AstraZeneca, Johnson and Johnson use to be approved for people in 40s

Cabinet Ministers will discuss the revised plan today
AstraZeneca, Johnson and Johnson use to be approved for people in 40s

The revised Covid-19 vaccination programme will proceed with a focus on older people while any vaccines available will be used to keep up the rollout pace in the next two months.

Ministers and health officials have agreed that the same approach will be adopted for under-50s and over-50s, meaning people in their 40s could be offered AstraZeneca or Johnson & Johnson vaccines.

The plan has been discussed since last week's National Immunisation Advisory Committee (Niac) advice on the vaccines not being given to under-50s where possible, according to The Irish Times.

Officials do not believe using the two vaccines for under-50s would go against Niac's advice, as it said use should not be restricted if there are no other options available.

Cabinet meeting

The Health Service Executive sent recommendations on the plan changes to Government yesterday, ahead of a Cabinet meeting today.

People aged 59 can register for the Covid vaccine on the HSE vaccine hub from today.

It is expected to take a few more weeks before the 40-49 cohort will be eligible for vaccination.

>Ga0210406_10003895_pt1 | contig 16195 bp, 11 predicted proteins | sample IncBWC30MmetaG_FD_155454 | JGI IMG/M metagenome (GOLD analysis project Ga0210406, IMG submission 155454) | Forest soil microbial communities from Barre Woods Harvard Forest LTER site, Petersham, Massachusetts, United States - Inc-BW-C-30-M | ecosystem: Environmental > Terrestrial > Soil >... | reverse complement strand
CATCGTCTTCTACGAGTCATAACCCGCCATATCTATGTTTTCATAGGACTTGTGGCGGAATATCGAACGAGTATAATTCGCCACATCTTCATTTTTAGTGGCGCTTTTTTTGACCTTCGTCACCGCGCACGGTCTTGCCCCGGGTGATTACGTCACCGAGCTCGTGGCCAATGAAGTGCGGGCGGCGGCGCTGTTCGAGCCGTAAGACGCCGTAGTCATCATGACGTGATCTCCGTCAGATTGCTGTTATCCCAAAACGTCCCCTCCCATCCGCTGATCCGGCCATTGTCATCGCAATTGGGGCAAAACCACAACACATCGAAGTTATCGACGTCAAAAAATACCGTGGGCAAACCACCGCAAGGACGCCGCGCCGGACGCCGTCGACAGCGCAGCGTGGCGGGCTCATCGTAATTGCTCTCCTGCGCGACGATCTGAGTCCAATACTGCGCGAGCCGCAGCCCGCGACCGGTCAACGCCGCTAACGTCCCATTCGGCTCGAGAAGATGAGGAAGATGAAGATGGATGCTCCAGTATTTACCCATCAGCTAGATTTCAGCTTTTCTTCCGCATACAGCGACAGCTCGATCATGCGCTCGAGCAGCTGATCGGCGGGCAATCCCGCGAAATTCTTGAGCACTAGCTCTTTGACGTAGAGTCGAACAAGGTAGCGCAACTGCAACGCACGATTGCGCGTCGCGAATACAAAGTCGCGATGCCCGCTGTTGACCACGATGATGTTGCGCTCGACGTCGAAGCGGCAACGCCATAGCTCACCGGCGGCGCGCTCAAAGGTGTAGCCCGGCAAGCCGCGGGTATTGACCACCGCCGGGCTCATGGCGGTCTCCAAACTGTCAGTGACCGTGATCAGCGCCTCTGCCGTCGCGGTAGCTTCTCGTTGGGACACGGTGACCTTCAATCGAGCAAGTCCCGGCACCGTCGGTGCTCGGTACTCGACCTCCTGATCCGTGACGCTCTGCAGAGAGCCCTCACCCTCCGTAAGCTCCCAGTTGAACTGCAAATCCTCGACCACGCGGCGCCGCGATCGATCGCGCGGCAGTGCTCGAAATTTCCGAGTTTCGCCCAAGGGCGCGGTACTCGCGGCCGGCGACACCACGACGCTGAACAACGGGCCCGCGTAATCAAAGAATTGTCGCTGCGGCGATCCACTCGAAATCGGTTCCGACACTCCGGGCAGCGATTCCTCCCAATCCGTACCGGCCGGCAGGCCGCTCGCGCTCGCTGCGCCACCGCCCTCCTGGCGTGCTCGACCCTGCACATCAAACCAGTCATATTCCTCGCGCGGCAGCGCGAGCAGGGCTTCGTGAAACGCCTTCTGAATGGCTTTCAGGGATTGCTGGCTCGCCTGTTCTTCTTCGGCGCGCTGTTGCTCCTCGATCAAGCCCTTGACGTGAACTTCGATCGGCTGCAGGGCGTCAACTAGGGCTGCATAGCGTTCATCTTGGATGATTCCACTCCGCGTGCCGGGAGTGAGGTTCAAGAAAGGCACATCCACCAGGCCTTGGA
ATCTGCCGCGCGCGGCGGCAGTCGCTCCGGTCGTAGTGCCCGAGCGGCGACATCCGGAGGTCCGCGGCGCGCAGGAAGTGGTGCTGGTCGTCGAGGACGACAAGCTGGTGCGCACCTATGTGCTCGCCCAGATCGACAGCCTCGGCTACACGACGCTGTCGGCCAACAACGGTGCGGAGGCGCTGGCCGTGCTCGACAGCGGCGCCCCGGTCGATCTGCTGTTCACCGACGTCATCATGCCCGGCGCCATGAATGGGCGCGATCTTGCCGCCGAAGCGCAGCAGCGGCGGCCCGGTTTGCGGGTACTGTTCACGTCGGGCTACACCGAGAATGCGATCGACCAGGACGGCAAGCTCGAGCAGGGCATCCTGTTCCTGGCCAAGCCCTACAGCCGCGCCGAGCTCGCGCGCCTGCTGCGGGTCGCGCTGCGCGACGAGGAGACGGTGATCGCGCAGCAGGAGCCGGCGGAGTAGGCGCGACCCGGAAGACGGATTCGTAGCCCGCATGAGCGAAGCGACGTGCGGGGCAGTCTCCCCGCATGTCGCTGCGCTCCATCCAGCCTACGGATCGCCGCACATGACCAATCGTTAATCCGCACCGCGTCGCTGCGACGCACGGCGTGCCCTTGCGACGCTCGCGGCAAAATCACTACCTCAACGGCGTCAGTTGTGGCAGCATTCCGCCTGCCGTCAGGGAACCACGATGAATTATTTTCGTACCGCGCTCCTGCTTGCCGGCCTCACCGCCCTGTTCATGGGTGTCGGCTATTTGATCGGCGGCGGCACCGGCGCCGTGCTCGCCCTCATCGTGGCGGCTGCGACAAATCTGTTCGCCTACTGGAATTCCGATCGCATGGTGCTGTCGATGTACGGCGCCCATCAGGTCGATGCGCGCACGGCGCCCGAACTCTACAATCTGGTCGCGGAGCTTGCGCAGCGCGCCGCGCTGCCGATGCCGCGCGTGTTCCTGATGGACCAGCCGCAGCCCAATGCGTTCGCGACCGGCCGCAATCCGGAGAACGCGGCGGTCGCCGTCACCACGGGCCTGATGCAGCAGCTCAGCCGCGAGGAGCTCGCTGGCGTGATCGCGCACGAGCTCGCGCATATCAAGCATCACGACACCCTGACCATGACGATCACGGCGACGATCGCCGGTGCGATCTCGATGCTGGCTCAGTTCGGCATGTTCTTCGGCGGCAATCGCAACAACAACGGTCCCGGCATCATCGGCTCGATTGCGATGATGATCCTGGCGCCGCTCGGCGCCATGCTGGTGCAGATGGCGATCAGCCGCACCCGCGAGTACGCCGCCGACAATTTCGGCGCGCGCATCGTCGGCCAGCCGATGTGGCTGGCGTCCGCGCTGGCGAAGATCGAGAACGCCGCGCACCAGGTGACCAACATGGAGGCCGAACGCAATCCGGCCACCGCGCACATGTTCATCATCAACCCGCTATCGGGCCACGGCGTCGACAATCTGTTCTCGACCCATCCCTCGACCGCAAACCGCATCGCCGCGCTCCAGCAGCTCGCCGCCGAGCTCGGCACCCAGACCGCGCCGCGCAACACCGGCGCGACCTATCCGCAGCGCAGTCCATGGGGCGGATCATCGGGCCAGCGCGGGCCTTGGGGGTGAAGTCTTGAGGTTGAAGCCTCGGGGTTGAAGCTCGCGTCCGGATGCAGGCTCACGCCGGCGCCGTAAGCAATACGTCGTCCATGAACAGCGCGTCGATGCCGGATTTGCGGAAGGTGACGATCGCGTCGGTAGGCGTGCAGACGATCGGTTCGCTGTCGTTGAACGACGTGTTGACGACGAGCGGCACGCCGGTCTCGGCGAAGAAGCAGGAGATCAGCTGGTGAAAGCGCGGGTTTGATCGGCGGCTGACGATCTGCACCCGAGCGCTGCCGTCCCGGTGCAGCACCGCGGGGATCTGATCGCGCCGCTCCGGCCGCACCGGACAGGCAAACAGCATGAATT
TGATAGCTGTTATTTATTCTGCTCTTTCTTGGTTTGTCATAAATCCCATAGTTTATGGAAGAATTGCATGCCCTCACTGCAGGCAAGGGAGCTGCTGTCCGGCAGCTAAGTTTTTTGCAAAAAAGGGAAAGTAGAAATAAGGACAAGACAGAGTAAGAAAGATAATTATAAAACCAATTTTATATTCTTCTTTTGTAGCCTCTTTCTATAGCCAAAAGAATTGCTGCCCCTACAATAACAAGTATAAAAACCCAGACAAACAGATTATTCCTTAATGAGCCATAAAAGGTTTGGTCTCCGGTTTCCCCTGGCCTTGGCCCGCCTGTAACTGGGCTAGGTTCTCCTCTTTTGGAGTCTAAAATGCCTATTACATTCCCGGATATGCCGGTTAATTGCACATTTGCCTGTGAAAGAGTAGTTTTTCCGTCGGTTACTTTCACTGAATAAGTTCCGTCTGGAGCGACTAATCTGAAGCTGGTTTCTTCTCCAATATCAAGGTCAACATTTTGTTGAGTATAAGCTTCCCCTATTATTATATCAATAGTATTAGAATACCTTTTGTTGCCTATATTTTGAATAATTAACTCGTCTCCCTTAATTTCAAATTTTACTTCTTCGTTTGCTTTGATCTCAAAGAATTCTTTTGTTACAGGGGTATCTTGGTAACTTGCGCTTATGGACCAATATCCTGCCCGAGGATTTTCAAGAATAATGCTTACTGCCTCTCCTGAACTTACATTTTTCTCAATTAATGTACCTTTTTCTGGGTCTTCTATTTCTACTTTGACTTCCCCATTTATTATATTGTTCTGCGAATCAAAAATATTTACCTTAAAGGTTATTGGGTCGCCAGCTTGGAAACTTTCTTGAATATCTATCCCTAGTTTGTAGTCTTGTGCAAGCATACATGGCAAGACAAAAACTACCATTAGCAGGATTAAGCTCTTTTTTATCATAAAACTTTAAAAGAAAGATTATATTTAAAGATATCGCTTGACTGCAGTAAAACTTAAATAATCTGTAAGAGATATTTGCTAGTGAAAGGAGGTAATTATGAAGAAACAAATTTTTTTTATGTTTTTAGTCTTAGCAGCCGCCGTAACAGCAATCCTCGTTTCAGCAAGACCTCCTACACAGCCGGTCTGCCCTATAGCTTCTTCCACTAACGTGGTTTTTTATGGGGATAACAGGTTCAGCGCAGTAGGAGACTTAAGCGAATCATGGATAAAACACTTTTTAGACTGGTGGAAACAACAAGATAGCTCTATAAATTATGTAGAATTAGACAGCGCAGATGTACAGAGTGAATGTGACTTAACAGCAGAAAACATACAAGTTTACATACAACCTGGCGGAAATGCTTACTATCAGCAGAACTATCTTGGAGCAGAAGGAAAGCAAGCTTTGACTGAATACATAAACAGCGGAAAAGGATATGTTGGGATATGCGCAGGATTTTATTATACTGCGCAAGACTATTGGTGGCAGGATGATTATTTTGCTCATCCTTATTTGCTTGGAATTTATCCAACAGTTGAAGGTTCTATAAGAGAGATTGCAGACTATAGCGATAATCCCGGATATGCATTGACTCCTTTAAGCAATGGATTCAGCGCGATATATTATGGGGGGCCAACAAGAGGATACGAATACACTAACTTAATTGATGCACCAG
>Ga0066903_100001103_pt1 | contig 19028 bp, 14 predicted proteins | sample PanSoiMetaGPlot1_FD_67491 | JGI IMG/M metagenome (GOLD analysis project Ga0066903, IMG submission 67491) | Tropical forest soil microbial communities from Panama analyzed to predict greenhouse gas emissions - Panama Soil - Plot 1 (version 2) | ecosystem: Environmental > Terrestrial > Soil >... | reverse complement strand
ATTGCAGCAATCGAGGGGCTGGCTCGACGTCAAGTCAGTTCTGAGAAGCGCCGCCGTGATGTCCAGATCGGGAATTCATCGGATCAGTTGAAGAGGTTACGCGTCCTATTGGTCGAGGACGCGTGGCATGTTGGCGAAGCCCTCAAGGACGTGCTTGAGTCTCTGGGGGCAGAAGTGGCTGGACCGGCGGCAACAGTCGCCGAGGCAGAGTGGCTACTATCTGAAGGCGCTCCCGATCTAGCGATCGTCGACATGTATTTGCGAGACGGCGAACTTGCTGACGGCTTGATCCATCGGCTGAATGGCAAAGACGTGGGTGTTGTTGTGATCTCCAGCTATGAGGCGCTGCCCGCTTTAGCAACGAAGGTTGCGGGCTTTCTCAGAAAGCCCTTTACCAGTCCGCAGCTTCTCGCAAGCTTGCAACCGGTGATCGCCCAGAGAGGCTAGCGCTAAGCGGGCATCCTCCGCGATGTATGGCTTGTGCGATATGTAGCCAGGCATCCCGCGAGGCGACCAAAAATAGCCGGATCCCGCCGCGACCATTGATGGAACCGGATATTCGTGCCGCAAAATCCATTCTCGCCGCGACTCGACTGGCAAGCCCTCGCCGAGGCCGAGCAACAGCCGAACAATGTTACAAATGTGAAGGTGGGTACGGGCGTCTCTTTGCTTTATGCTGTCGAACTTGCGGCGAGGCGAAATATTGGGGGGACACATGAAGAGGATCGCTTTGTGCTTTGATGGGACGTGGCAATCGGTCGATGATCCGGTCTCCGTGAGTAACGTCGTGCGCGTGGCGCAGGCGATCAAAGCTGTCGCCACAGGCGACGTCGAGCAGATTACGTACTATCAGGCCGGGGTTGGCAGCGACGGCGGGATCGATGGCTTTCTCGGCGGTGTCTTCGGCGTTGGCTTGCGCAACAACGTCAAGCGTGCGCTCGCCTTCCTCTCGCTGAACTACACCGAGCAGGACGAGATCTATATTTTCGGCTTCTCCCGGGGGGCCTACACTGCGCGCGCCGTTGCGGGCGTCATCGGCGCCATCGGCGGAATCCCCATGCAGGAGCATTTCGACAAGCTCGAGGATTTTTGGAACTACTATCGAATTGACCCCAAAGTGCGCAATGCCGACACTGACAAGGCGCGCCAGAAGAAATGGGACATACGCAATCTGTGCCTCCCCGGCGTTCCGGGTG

There will be some “parallel” vaccinations where doses are administered to two age cohorts at the same time, however, this will only occur when one group is being finished as another is started.

There had been some speculation that Government would move to vaccinate younger people with Pfizer vaccines while proceeding with over-50s at a slower pace.

Severe illness

However, it is understood that this has not been recommended due to a greater risk of severe Covid-19 illness for older people.

There is also a determination to avoid a situation where vaccines go unused while people are still waiting for a jab.

HSE figures show that just over 700,000 Covid-19 vaccines were administered in April, a good deal fewer than the target of 860,000.

Delayed deliveries and restrictions of certain vaccines due to Niac recommendations have slowed down the rollout.

 

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